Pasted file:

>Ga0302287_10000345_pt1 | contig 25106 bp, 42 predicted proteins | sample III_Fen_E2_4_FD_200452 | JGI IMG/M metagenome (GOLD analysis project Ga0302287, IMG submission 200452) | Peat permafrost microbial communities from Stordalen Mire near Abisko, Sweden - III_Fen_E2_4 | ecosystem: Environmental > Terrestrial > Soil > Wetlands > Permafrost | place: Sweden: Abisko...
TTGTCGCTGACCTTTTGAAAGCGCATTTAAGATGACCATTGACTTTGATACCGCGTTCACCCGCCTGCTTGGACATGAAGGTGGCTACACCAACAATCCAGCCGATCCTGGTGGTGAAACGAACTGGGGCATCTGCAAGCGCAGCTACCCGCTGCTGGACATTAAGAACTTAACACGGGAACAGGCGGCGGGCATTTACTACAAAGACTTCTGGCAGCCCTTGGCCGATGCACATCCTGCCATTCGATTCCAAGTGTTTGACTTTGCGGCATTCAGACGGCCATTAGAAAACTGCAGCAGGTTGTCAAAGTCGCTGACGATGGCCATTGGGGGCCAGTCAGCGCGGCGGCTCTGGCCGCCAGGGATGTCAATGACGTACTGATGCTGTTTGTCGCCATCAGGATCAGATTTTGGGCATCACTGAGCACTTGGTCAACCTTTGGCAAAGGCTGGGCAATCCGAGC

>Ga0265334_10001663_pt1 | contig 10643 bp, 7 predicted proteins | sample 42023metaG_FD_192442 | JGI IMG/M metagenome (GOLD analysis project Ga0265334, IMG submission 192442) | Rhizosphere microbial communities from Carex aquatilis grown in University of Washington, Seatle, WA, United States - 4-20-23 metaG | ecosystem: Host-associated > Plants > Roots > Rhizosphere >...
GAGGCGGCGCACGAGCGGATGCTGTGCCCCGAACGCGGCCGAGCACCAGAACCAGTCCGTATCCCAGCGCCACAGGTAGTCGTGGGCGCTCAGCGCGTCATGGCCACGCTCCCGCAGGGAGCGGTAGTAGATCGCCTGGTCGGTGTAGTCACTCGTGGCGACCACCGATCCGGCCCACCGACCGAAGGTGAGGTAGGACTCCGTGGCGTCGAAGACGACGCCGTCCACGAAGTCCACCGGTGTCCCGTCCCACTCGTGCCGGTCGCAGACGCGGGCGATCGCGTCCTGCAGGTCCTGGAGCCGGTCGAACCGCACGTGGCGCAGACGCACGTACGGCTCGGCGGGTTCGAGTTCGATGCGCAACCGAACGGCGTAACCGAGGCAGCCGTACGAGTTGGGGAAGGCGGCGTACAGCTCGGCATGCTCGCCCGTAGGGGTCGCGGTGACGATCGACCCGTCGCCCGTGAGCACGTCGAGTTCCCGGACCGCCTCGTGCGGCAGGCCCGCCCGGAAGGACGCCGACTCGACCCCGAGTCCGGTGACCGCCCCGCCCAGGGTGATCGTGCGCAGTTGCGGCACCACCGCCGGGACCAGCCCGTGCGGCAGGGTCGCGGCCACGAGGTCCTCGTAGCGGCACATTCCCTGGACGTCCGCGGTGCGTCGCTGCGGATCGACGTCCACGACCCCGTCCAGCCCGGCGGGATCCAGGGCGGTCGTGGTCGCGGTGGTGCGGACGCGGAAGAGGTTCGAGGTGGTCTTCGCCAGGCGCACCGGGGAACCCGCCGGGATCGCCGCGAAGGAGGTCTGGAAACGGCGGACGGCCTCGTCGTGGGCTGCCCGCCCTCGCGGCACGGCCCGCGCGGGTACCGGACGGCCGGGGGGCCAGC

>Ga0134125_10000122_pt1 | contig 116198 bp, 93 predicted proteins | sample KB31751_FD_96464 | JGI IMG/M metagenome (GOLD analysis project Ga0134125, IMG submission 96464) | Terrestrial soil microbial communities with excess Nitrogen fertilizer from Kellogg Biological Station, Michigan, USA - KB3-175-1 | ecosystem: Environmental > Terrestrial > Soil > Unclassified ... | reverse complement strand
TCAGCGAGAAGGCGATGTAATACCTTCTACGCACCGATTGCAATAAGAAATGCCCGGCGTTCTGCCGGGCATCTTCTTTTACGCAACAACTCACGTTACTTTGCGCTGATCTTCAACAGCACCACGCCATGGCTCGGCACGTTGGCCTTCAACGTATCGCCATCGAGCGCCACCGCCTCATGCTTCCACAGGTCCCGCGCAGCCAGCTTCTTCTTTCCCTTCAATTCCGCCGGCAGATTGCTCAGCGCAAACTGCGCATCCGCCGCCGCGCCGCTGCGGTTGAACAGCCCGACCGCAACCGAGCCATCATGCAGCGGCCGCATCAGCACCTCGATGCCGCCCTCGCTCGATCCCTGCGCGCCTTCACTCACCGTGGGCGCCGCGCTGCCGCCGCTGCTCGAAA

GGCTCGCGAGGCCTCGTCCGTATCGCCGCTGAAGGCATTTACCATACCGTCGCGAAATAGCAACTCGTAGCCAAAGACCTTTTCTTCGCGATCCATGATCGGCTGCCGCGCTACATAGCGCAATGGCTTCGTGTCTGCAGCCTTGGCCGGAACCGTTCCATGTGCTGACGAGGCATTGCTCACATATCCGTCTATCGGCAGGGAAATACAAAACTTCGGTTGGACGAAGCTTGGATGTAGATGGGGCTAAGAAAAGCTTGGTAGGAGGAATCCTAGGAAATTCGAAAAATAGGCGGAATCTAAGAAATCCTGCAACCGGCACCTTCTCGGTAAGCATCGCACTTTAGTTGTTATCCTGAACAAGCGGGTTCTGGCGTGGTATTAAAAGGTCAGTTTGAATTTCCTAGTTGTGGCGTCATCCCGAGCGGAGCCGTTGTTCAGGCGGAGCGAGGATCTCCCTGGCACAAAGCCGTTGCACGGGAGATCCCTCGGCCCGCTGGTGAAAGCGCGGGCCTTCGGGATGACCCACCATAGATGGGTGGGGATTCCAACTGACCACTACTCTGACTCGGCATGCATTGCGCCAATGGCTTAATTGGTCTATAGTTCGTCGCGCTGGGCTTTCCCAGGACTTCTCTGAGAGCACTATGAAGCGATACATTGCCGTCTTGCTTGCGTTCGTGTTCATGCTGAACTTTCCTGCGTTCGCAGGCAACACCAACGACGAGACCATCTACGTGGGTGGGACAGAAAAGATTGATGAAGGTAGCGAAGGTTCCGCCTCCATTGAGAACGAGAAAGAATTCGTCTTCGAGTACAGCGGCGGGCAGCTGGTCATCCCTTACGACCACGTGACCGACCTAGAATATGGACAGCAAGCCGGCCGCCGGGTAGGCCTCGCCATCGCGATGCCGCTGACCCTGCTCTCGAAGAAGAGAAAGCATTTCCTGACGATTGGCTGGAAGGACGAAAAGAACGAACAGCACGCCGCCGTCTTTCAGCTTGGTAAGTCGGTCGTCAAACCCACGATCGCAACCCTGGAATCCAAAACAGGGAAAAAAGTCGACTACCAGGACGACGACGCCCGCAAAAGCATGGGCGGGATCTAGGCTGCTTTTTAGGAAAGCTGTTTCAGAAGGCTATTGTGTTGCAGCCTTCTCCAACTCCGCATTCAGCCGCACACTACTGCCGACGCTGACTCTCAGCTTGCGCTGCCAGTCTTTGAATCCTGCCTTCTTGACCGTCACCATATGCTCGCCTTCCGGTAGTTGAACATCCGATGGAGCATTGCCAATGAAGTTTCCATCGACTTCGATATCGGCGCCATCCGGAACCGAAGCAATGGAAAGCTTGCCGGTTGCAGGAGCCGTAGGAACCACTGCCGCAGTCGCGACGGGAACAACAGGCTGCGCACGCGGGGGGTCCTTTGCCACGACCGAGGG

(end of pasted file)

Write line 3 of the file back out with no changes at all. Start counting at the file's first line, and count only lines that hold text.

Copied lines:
>Ga0265334_10001663_pt1 | contig 10643 bp, 7 predicted proteins | sample 42023metaG_FD_192442 | JGI IMG/M metagenome (GOLD analysis project Ga0265334, IMG submission 192442) | Rhizosphere microbial communities from Carex aquatilis grown in University of Washington, Seatle, WA, United States - 4-20-23 metaG | ecosystem: Host-associated > Plants > Roots > Rhizosphere >...